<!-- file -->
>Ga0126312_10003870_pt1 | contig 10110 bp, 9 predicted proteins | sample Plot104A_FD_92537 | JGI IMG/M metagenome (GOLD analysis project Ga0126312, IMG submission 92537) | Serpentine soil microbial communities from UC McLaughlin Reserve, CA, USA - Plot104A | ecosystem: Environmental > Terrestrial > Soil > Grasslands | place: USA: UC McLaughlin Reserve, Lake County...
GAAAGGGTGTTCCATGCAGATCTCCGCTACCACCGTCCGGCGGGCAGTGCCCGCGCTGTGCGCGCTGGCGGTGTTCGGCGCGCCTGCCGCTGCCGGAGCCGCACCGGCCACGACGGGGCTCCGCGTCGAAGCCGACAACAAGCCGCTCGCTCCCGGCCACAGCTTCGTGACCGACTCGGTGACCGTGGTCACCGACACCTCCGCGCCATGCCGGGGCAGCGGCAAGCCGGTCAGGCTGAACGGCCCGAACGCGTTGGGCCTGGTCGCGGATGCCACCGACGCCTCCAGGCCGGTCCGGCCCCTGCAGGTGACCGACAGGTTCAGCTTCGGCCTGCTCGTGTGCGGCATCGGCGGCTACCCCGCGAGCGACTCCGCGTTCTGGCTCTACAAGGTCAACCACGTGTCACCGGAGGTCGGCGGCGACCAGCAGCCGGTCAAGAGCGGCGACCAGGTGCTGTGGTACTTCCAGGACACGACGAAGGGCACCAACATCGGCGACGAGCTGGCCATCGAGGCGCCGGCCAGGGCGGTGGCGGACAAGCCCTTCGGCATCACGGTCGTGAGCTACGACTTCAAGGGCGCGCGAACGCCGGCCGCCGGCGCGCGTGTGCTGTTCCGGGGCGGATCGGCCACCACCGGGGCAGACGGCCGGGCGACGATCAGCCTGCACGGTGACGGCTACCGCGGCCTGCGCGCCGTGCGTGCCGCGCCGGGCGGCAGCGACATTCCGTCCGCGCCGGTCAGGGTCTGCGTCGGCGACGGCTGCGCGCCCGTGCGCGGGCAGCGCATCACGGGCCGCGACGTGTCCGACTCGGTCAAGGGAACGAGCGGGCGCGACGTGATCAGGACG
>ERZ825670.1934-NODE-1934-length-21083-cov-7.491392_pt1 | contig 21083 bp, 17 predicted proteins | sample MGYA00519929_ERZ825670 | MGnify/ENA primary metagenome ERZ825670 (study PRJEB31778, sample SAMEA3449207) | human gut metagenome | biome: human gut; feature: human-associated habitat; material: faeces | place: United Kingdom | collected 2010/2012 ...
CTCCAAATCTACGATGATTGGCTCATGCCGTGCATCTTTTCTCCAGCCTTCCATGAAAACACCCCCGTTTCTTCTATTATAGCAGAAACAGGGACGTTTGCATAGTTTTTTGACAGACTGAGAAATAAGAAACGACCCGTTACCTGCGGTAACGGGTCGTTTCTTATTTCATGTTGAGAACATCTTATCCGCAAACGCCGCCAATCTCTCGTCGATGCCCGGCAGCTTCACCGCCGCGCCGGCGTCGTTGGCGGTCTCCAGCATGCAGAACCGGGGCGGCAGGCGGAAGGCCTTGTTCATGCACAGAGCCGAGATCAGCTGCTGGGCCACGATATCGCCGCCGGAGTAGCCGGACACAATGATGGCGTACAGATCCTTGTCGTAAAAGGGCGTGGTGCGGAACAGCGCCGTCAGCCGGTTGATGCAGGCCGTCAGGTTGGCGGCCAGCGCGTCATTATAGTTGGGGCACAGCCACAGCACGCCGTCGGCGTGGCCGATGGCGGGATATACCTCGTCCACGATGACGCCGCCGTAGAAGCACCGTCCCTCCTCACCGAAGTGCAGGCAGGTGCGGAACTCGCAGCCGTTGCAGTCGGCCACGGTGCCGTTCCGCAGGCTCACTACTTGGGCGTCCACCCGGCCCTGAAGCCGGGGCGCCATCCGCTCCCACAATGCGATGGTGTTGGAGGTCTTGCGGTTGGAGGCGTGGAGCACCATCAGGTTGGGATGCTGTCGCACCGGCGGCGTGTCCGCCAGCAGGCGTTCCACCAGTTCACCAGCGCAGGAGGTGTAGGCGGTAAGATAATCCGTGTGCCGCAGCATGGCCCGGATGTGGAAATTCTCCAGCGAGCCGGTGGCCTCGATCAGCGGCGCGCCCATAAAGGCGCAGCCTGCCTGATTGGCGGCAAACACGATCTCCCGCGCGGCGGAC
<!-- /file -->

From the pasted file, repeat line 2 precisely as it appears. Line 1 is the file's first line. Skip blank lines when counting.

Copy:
GAAAGGGTGTTCCATGCAGATCTCCGCTACCACCGTCCGGCGGGCAGTGCCCGCGCTGTGCGCGCTGGCGGTGTTCGGCGCGCCTGCCGCTGCCGGAGCCGCACCGGCCACGACGGGGCTCCGCGTCGAAGCCGACAACAAGCCGCTCGCTCCCGGCCACAGCTTCGTGACCGACTCGGTGACCGTGGTCACCGACACCTCCGCGCCATGCCGGGGCAGCGGCAAGCCGGTCAGGCTGAACGGCCCGAACGCGTTGGGCCTGGTCGCGGATGCCACCGACGCCTCCAGGCCGGTCCGGCCCCTGCAGGTGACCGACAGGTTCAGCTTCGGCCTGCTCGTGTGCGGCATCGGCGGCTACCCCGCGAGCGACTCCGCGTTCTGGCTCTACAAGGTCAACCACGTGTCACCGGAGGTCGGCGGCGACCAGCAGCCGGTCAAGAGCGGCGACCAGGTGCTGTGGTACTTCCAGGACACGACGAAGGGCACCAACATCGGCGACGAGCTGGCCATCGAGGCGCCGGCCAGGGCGGTGGCGGACAAGCCCTTCGGCATCACGGTCGTGAGCTACGACTTCAAGGGCGCGCGAACGCCGGCCGCCGGCGCGCGTGTGCTGTTCCGGGGCGGATCGGCCACCACCGGGGCAGACGGCCGGGCGACGATCAGCCTGCACGGTGACGGCTACCGCGGCCTGCGCGCCGTGCGTGCCGCGCCGGGCGGCAGCGACATTCCGTCCGCGCCGGTCAGGGTCTGCGTCGGCGACGGCTGCGCGCCCGTGCGCGGGCAGCGCATCACGGGCCGCGACGTGTCCGACTCGGTCAAGGGAACGAGCGGGCGCGACGTGATCAGGACG